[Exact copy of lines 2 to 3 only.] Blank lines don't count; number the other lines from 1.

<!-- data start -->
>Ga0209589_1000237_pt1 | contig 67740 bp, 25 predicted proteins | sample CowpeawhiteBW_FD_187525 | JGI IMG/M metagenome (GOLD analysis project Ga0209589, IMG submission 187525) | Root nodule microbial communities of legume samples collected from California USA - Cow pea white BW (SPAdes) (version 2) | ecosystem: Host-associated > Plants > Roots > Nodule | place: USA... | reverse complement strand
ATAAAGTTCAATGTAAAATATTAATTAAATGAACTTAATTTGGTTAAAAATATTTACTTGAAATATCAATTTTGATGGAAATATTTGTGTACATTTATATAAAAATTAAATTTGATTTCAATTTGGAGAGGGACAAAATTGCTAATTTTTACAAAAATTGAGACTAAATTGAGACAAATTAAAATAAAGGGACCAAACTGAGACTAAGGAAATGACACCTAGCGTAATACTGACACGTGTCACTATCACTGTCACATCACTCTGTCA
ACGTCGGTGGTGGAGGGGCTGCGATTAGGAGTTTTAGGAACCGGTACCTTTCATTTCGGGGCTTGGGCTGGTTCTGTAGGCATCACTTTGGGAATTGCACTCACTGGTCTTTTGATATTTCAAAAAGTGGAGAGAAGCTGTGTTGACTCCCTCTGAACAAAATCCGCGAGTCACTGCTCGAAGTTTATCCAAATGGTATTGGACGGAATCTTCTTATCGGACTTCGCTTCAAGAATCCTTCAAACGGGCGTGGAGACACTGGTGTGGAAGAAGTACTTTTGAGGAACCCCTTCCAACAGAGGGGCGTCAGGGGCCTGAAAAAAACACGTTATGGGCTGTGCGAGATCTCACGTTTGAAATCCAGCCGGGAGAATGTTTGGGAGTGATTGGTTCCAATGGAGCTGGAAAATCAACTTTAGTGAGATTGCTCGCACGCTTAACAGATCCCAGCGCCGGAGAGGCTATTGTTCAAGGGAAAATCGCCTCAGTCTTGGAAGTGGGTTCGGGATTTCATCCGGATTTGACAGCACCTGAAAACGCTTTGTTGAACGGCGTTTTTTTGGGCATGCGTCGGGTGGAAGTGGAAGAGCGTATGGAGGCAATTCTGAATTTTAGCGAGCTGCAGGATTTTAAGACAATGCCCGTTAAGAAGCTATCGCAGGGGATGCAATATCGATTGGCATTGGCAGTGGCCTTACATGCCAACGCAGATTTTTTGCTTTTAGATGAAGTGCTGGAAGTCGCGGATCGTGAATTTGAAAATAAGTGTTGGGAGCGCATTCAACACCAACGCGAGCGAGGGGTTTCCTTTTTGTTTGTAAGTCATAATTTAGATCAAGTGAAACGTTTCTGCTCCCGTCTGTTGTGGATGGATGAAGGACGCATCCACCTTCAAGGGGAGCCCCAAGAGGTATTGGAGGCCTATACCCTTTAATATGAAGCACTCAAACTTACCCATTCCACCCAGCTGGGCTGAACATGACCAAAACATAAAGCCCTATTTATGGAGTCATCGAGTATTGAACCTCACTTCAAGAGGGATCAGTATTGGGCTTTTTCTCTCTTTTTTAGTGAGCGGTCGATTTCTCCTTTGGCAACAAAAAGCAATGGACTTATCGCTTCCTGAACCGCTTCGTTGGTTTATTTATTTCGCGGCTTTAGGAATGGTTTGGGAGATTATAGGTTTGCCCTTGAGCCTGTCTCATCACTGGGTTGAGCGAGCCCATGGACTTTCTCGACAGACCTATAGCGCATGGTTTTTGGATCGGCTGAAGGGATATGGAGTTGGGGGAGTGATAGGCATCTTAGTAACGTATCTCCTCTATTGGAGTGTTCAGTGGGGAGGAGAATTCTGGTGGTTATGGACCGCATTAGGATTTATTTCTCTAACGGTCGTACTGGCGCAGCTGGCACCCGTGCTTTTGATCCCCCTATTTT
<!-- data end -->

ATAAAGTTCAATGTAAAATATTAATTAAATGAACTTAATTTGGTTAAAAATATTTACTTGAAATATCAATTTTGATGGAAATATTTGTGTACATTTATATAAAAATTAAATTTGATTTCAATTTGGAGAGGGACAAAATTGCTAATTTTTACAAAAATTGAGACTAAATTGAGACAAATTAAAATAAAGGGACCAAACTGAGACTAAGGAAATGACACCTAGCGTAATACTGACACGTGTCACTATCACTGTCACATCACTCTGTCA
ACGTCGGTGGTGGAGGGGCTGCGATTAGGAGTTTTAGGAACCGGTACCTTTCATTTCGGGGCTTGGGCTGGTTCTGTAGGCATCACTTTGGGAATTGCACTCACTGGTCTTTTGATATTTCAAAAAGTGGAGAGAAGCTGTGTTGACTCCCTCTGAACAAAATCCGCGAGTCACTGCTCGAAGTTTATCCAAATGGTATTGGACGGAATCTTCTTATCGGACTTCGCTTCAAGAATCCTTCAAACGGGCGTGGAGACACTGGTGTGGAAGAAGTACTTTTGAGGAACCCCTTCCAACAGAGGGGCGTCAGGGGCCTGAAAAAAACACGTTATGGGCTGTGCGAGATCTCACGTTTGAAATCCAGCCGGGAGAATGTTTGGGAGTGATTGGTTCCAATGGAGCTGGAAAATCAACTTTAGTGAGATTGCTCGCACGCTTAACAGATCCCAGCGCCGGAGAGGCTATTGTTCAAGGGAAAATCGCCTCAGTCTTGGAAGTGGGTTCGGGATTTCATCCGGATTTGACAGCACCTGAAAACGCTTTGTTGAACGGCGTTTTTTTGGGCATGCGTCGGGTGGAAGTGGAAGAGCGTATGGAGGCAATTCTGAATTTTAGCGAGCTGCAGGATTTTAAGACAATGCCCGTTAAGAAGCTATCGCAGGGGATGCAATATCGATTGGCATTGGCAGTGGCCTTACATGCCAACGCAGATTTTTTGCTTTTAGATGAAGTGCTGGAAGTCGCGGATCGTGAATTTGAAAATAAGTGTTGGGAGCGCATTCAACACCAACGCGAGCGAGGGGTTTCCTTTTTGTTTGTAAGTCATAATTTAGATCAAGTGAAACGTTTCTGCTCCCGTCTGTTGTGGATGGATGAAGGACGCATCCACCTTCAAGGGGAGCCCCAAGAGGTATTGGAGGCCTATACCCTTTAATATGAAGCACTCAAACTTACCCATTCCACCCAGCTGGGCTGAACATGACCAAAACATAAAGCCCTATTTATGGAGTCATCGAGTATTGAACCTCACTTCAAGAGGGATCAGTATTGGGCTTTTTCTCTCTTTTTTAGTGAGCGGTCGATTTCTCCTTTGGCAACAAAAAGCAATGGACTTATCGCTTCCTGAACCGCTTCGTTGGTTTATTTATTTCGCGGCTTTAGGAATGGTTTGGGAGATTATAGGTTTGCCCTTGAGCCTGTCTCATCACTGGGTTGAGCGAGCCCATGGACTTTCTCGACAGACCTATAGCGCATGGTTTTTGGATCGGCTGAAGGGATATGGAGTTGGGGGAGTGATAGGCATCTTAGTAACGTATCTCCTCTATTGGAGTGTTCAGTGGGGAGGAGAATTCTGGTGGTTATGGACCGCATTAGGATTTATTTCTCTAACGGTCGTACTGGCGCAGCTGGCACCCGTGCTTTTGATCCCCCTATTTT